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    1. It was then, and it surely must be the same now.

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  5. You pushed through the stress and did it. I have a feeling from what you wrote, that you did more than that.

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    1. I learned that I can do just about anything I have to do.

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  6. Sigh. All too familiar. And stress and anxiety still inhabit a cavern in my head. Emerging far too often.
    Looking forward to your speech. Mourning for those who went to Vietnam, and those who became parents too soon.

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    1. Same here. So much pressure to achieve so much so soon.

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  7. Thank you, Susan. I am in grandmotherly college throes now, probably more agitated than Emily who already has the grades.I am anxious to hear what you had to say; I cannot imagine.

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    1. Thank you for providing me the impetus to tell more.

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  8. Two days? I have to wait two days?
    Two. Whole days. (*~*)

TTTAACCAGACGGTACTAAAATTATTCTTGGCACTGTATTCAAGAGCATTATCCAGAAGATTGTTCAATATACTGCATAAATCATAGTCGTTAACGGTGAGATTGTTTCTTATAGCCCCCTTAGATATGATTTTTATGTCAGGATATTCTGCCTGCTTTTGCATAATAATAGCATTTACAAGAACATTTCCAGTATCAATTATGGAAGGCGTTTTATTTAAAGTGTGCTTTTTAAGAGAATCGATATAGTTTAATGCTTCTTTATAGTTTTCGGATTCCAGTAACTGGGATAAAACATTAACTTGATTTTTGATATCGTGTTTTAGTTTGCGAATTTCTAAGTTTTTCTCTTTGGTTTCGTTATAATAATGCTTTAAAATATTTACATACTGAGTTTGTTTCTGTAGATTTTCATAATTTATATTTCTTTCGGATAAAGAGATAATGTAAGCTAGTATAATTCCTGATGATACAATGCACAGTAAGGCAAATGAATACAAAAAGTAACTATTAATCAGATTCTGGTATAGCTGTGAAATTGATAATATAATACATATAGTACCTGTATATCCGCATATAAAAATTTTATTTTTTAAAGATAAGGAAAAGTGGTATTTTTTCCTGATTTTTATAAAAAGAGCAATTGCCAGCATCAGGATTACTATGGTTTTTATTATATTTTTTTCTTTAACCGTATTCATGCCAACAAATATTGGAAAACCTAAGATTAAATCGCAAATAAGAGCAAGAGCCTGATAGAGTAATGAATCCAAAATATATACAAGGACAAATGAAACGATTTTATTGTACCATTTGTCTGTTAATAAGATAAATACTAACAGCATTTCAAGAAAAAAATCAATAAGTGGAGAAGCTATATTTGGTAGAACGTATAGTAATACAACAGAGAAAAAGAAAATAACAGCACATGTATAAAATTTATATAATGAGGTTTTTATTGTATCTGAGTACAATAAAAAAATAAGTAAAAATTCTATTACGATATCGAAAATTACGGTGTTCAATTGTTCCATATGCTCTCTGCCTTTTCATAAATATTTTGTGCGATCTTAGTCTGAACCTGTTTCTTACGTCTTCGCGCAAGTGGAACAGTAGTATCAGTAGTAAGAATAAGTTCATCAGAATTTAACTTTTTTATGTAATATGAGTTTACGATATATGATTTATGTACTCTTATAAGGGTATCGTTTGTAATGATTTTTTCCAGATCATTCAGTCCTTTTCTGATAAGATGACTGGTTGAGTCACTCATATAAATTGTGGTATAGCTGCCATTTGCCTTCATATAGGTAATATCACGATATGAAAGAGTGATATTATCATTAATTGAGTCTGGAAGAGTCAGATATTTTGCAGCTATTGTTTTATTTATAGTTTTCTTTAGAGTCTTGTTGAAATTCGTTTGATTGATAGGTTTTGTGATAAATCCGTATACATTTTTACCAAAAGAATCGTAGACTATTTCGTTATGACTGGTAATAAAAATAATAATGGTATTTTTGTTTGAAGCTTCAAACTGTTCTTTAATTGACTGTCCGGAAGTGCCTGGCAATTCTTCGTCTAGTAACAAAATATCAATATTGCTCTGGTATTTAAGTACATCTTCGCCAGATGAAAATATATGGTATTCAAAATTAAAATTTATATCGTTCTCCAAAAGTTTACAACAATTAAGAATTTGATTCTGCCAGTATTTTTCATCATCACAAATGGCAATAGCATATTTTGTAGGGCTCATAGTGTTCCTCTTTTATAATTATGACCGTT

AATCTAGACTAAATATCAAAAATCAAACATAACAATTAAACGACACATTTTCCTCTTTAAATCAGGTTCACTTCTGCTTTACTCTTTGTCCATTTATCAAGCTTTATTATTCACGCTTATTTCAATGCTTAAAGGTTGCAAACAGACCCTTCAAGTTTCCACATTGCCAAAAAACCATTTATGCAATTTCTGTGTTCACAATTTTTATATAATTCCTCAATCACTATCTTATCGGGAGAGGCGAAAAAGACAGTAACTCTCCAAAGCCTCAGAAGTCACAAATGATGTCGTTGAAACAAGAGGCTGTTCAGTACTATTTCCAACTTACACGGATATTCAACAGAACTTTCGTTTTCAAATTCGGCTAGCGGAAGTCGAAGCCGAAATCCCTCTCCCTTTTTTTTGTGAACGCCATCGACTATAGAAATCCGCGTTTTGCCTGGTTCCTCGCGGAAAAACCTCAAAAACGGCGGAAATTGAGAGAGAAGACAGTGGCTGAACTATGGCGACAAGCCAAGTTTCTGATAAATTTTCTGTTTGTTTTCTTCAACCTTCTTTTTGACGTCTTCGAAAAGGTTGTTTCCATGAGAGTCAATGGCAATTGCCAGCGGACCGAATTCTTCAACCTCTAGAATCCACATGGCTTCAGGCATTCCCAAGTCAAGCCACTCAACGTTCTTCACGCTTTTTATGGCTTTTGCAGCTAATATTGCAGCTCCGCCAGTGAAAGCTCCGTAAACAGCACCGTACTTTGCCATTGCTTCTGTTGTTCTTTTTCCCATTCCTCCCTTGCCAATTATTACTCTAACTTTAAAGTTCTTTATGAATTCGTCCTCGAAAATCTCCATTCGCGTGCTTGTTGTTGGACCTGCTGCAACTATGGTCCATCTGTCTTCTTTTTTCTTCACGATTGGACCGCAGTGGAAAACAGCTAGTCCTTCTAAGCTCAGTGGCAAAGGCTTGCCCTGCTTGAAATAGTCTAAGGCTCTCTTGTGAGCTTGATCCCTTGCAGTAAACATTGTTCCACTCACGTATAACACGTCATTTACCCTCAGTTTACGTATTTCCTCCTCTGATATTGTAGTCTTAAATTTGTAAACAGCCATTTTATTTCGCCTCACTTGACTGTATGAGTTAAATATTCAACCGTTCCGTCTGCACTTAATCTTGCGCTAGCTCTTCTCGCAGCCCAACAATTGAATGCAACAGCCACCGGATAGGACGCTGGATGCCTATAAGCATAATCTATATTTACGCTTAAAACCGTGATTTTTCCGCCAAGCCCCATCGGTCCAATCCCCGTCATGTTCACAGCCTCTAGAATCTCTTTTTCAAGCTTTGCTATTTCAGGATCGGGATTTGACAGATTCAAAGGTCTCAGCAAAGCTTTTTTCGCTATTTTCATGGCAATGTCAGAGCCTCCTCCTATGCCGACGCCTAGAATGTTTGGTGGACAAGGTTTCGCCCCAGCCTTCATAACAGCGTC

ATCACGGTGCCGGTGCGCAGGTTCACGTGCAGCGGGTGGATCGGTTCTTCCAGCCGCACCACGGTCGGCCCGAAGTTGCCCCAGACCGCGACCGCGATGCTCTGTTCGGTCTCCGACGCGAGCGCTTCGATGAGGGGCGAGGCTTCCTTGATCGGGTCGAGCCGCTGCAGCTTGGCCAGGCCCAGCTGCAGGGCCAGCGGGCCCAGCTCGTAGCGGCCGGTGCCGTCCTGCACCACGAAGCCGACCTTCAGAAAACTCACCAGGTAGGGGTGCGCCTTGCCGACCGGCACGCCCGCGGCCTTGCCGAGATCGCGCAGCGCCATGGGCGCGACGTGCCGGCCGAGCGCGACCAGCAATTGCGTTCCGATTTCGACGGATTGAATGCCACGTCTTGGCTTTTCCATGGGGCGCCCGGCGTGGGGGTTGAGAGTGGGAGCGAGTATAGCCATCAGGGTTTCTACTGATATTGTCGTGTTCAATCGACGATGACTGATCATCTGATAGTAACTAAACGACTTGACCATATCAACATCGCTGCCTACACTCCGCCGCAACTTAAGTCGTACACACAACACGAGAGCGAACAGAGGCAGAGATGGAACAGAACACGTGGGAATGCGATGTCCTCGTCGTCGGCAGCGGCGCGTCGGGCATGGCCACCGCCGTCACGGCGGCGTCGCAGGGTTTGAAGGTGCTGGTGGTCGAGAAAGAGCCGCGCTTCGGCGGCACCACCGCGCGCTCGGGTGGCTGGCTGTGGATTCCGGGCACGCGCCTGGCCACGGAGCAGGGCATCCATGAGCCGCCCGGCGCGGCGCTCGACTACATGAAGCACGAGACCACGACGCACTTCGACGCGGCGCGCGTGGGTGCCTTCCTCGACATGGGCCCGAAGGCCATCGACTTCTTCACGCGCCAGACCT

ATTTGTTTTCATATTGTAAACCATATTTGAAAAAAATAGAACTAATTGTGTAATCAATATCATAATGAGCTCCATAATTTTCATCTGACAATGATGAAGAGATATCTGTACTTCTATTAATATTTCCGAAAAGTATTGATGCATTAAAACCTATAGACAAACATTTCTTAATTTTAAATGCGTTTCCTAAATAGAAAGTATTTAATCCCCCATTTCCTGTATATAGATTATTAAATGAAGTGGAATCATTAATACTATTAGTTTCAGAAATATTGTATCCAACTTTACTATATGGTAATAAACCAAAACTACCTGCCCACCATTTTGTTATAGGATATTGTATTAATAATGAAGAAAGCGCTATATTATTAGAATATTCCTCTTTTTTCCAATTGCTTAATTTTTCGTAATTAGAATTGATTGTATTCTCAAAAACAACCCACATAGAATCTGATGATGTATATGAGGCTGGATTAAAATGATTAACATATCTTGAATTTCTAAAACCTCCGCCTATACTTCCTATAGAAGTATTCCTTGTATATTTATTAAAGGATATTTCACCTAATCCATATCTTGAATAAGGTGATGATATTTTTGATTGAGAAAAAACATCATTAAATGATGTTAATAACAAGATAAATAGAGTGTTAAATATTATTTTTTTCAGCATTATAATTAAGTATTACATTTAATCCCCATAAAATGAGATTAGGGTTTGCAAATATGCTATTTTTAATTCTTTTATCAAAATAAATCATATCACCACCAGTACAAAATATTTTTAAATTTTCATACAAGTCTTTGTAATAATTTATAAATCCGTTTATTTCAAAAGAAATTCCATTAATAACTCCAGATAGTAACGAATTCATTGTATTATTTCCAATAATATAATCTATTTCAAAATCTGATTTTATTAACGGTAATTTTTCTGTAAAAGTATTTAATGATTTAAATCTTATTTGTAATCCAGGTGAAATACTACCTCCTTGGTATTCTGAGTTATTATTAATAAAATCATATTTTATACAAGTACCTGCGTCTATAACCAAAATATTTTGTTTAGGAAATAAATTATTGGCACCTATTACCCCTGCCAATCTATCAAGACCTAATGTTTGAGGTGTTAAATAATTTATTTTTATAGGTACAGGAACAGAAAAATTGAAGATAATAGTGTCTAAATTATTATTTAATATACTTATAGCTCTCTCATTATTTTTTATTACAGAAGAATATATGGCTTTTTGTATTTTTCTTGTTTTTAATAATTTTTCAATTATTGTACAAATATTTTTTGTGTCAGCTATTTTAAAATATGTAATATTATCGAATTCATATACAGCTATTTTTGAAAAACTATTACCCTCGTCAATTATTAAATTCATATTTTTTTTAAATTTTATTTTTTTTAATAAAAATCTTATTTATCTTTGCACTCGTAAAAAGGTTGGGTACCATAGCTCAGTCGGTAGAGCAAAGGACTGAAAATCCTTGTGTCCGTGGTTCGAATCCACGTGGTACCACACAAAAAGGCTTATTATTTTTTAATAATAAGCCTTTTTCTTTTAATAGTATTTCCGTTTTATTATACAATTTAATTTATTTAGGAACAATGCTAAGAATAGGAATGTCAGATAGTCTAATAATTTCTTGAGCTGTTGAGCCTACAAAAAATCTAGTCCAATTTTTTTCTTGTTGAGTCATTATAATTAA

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    1. So much I'd like to say, but it is simply not feasible. Thanks, River!

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  9. Wow, valedictorian. That's huge.

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    1. Granted it was from a class of 120, but still it was a great honor.

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  10. I'm impressed that you were still a valedictorian despite all the pain from your ulcer. Looking forward to hearing about your speech, and college days!

    Julie

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  11. Rural graduate, 1968, California, here. I understand the pressures, the fears. The future was filled with immediate dangers and involuntary service that easily ended in death --and people now wonder why we smoked too much. But by and by, things smoothed a bit, found jobs we didn't mind, went to college or worked our ways up. I think we did ok, Susan. I still meet people from that time and we hug, congratulate each other's survival and refrain from talking about what we did to survive. It's life, a very strong force in our generation. I remember many speeches were made, but I want to read yours --from when it was all underway. Please.

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  12. You and I graduated the same year. I wasn't quite as ambitious as you were though I didn't do too badly, I was #21 in a class of a few hundred, just missing being pictured in the annual with the top 20. I was pretty lackadaisical in my school career and didn't worry about getting any scholarship. Instead I worked to pay for my own schooling.

    That's the story of my life. Good for you for making it at the top.

    Lee
    Tossing It Out

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Go ahead...it won' t hurt...I'd love to hear what you think!